It could happen to you. Or your closest family members or friends.

Anyone can find themselves arrested, in jail and charged with a crime. And what happens next largely depends on how the prosecuting attorney chooses to dispense justice.

Prosecutors are the most influential actors in the criminal justice system. For decades, they have exercised their nearly unchecked power to push for more punishment in their local communities.

Just ask Caroline Giammanco.

Her husband, Keith Giammanco, was prosecuted a second time in St. Louis County for crimes he had plead guilty to in federal court. He then was sentenced to 20 years in state prison: triple the time a federal judge had given him and triple the cost for Missouri’s taxpayers who are now funding his incarceration.

In the economic recession of 2007, Keith, a stockbroker, found himself at the brink of bankruptcy. In order to keep his house, feed his two teenage daughters and pay for their schooling, he robbed 12 banks in the St. Louis region.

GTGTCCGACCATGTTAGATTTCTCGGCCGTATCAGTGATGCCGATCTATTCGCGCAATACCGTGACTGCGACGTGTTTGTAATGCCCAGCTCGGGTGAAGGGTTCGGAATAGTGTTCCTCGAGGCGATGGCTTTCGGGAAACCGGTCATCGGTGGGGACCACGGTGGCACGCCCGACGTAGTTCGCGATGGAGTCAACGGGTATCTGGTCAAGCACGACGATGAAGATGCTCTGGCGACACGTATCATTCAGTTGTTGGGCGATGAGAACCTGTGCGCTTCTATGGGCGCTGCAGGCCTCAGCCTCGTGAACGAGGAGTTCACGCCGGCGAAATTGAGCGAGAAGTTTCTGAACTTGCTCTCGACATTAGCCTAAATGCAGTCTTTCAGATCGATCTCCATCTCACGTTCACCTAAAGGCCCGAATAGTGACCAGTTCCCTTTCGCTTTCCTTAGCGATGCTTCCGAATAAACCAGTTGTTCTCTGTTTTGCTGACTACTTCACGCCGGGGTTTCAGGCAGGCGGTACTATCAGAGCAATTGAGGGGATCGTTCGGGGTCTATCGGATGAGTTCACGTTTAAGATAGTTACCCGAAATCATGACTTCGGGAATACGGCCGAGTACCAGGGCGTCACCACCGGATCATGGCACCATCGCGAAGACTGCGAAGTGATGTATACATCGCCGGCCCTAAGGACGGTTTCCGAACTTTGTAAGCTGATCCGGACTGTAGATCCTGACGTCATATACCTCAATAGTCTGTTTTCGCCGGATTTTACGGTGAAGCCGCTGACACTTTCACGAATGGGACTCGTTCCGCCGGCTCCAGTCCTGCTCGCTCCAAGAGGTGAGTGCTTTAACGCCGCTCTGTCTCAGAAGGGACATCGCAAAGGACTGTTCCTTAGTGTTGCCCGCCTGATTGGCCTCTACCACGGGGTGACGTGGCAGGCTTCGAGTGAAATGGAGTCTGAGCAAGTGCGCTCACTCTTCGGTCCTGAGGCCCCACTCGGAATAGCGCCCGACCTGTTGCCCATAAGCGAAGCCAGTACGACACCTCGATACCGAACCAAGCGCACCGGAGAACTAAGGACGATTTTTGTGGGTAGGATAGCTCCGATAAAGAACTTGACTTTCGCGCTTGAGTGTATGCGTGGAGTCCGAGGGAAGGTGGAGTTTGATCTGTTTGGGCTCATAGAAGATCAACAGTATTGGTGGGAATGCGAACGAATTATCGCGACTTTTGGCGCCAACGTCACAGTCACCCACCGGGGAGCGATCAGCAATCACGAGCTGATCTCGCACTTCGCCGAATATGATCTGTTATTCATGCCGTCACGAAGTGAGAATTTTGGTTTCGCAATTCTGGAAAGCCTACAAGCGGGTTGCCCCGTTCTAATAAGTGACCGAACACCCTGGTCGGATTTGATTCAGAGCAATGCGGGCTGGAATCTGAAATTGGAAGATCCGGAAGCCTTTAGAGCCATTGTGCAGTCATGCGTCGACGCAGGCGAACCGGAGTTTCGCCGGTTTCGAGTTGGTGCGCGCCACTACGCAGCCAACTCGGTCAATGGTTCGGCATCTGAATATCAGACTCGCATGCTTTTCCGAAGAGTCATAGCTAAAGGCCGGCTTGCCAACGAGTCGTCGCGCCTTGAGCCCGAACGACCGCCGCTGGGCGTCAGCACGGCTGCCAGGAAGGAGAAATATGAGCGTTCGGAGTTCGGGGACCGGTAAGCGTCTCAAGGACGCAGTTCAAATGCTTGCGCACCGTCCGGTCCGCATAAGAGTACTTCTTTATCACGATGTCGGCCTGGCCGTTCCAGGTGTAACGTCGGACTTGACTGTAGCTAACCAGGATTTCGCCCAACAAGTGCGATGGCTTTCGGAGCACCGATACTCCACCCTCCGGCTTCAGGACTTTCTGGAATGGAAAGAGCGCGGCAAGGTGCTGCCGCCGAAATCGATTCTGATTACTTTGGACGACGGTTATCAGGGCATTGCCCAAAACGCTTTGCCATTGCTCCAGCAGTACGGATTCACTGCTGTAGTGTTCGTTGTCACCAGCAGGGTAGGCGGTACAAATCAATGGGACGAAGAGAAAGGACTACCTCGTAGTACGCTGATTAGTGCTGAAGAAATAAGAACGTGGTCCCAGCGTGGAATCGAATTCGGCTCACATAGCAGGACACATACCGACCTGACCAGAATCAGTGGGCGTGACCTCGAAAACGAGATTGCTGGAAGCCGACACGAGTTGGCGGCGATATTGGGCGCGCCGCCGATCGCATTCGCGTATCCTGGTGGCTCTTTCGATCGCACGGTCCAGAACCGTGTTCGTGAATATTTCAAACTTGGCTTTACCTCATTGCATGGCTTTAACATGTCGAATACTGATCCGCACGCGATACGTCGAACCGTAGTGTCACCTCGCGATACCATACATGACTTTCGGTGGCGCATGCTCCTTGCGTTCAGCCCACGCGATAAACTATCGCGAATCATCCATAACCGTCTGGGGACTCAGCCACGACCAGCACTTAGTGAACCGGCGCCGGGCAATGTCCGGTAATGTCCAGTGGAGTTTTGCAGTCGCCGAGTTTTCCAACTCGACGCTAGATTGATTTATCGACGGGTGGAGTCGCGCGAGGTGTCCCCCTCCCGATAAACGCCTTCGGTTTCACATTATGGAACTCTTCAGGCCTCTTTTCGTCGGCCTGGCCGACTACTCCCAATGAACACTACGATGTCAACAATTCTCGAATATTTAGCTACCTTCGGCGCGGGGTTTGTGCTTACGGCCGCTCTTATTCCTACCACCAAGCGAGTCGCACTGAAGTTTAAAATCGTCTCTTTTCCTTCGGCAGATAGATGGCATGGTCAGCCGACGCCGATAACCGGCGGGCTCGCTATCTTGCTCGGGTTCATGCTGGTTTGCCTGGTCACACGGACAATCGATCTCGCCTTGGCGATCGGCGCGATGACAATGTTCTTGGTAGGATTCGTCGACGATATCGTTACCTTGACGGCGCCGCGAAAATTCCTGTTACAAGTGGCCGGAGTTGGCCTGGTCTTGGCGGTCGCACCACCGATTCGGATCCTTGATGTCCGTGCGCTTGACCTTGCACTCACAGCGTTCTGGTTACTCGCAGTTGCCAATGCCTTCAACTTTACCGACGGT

After he was arrested for the first time in his life, Keith took responsibility for his crimes and plead guilty to all twelve unarmed bank robberies.  The judge who sentenced him said Keith had “one of the most sincere apologies” she’d ever seen on the bench. After receiving his federal sentence, justice should have been served.

But the St. Louis County prosecuting attorney’s office chose to seek another conviction and harsh prison sentence, despite the fact that the St. Charles prosecuting attorney chose to decline pursuing additional charges.

Instead of release in 2014, Keith can’t come home until 2025, at the earliest. If he only served his federal sentence, he would’ve seen his daughters, Elise and Marissa, when they were 24. They will be 38 years old when Keith is released.

This isn’t justice. Imprisonment is a harsh and costly response to crime that hurts families and communities. It should be the last option, not the first.

St. Louis County needs reform-minded prosecutors that are committed to reducing incarceration and prioritizing alternatives more effective at preventing future crime.

Your vote for prosecuting attorney in the August 7 primary has the ability to shape a prosecuting office that works towards justice, not convictions.

 You can learn more about the role of the prosecuting attorney and read questionnaires answered by St. Louis County prosecuting attorney Democratic candidates Bob McCulloch and Wesley Bell on our website:




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